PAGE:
PARIS — France condemned the behaviour of one of its own military officers on Thursday, after a video appeared online showing him threatening a Togolese press photographer in Lome.
The officer, a serving French colonel employed by the foreign ministry as an advisor to the Togolese military, is seen ordering the journalist to erase pictures from his camera and ordering Togolese police to arrest him.
"Do you want someone to strike your camera, or what?" he demands, using the patronising "tu" form of address. "I don't give a damn if you're press, erase the photo please, otherwise I'll take the camera myself.
"Do you know who I am? I'm an adviser to the chief of staff of land forces," he declares, threatening to summon the Togolese president's commando guard force "to bloody well restore some order round here."
When the journalist protests he was just doing his job, the French officer turns to one of a number of uniformed Togolese riot police at the scene and, still using the insulting "tu" form, barks: "You, put him in jail."
The footage was uploaded Tuesday to the video-sharing website YouTube and within two days had been seen by 140,000 users, many of whom posted comments denouncing France's "neo-colonial" attitude to its former African colonies.
The video can be seen at www.youtube.com/watch?v=wcVvyhgu_2M.
A spokesman for the French defence ministry, Laurent Teisseire, said it had contacted the French foreign ministry to ask for an investigation that could lead to "possible punishments" against the officer.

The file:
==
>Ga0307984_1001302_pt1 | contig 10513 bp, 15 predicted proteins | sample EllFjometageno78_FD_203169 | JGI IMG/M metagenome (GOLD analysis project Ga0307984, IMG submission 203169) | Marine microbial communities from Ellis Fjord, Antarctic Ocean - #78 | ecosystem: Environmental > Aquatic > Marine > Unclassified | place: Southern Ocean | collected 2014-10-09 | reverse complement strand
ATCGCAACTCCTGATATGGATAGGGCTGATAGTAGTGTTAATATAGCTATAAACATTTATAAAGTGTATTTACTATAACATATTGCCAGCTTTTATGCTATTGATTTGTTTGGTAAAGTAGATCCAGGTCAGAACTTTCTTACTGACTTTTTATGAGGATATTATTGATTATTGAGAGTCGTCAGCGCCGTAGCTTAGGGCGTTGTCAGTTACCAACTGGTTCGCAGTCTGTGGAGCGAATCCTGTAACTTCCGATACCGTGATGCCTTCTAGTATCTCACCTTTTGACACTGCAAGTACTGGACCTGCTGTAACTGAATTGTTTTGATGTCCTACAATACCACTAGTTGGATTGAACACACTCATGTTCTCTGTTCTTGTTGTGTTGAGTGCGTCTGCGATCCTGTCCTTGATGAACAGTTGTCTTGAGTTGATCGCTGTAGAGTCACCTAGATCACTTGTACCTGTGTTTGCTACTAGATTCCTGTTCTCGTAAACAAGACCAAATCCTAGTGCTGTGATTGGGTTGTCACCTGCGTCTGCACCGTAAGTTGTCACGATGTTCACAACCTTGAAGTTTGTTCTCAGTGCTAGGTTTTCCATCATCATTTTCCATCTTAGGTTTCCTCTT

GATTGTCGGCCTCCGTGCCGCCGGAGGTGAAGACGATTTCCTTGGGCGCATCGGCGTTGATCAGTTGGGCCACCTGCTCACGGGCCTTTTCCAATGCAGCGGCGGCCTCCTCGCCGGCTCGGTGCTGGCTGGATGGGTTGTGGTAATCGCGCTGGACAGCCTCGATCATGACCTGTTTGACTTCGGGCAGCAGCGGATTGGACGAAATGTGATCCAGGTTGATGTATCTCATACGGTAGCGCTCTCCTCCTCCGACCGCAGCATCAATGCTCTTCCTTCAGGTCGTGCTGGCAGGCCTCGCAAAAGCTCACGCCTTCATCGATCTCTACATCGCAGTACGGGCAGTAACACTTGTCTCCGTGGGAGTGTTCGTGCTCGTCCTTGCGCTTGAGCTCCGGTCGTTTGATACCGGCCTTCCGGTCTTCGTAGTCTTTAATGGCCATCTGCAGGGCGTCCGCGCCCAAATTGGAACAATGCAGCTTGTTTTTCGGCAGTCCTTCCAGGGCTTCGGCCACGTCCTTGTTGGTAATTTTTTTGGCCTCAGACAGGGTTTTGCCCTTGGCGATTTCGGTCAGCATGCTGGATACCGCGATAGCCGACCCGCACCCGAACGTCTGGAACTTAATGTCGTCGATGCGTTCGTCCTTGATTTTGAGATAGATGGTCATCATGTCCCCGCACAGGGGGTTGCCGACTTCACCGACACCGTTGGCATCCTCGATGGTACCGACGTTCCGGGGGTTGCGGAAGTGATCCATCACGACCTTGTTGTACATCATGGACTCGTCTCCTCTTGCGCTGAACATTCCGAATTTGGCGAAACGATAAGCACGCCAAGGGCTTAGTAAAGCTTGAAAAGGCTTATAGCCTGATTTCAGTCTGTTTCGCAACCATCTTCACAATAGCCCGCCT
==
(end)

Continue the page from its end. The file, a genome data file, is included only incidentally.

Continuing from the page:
"This vocabulary and attitude is not compatible with what we expect from our personnel," Teisseire said. "This does not correspond in any way with our values nor our idea of media relations and press freedom."
The foreign ministry issued its own condemnation and named the officer.
"The foreign ministry firmly condemns the utterances made by Lieutenant Colonel Romuald Letondot," said spokeswoman Christine Fages, adding that the colonel had apologised to the Togolese journalist at the French embassy.
France's West African colonies were given independence 50 years ago, but Paris has maintained close diplomatic, military and commercial ties with many of them and is often accused of adopting a high-handed attitude.
The incident erupted after the French officer's vehicle was held up during an opposition protest in the streets of Lome and a local journalist covering the event, Didier Ledoux, took his picture.
Letondot told the state-run France 2 television network he got out of his official car to show a Togolese policeman that it had been damaged by a stone-throwing protester and was surprised to be photographed.
"The photo could have been misinterpreted," he said. "I became annoyed, the idea was to prevent a stolen picture. I have apologised to Didier Ledoux. It's a shame that my time in Togo has to finish like this."
The defence ministry confirmed that the colonel's stay in Togo was coming to its planned conclusion in a matter of weeks, and said it would be up to the foreign ministry whether to withdraw him early.
The Paris-based media watchdog Reporters Without Borders said it often had to condemn such an attitude "based on a lack of respect and understanding of the work of the press."
"The journalist was doing his job by covering a public event. Those in charge of this French officer must punish this mistake," it said in a statement.
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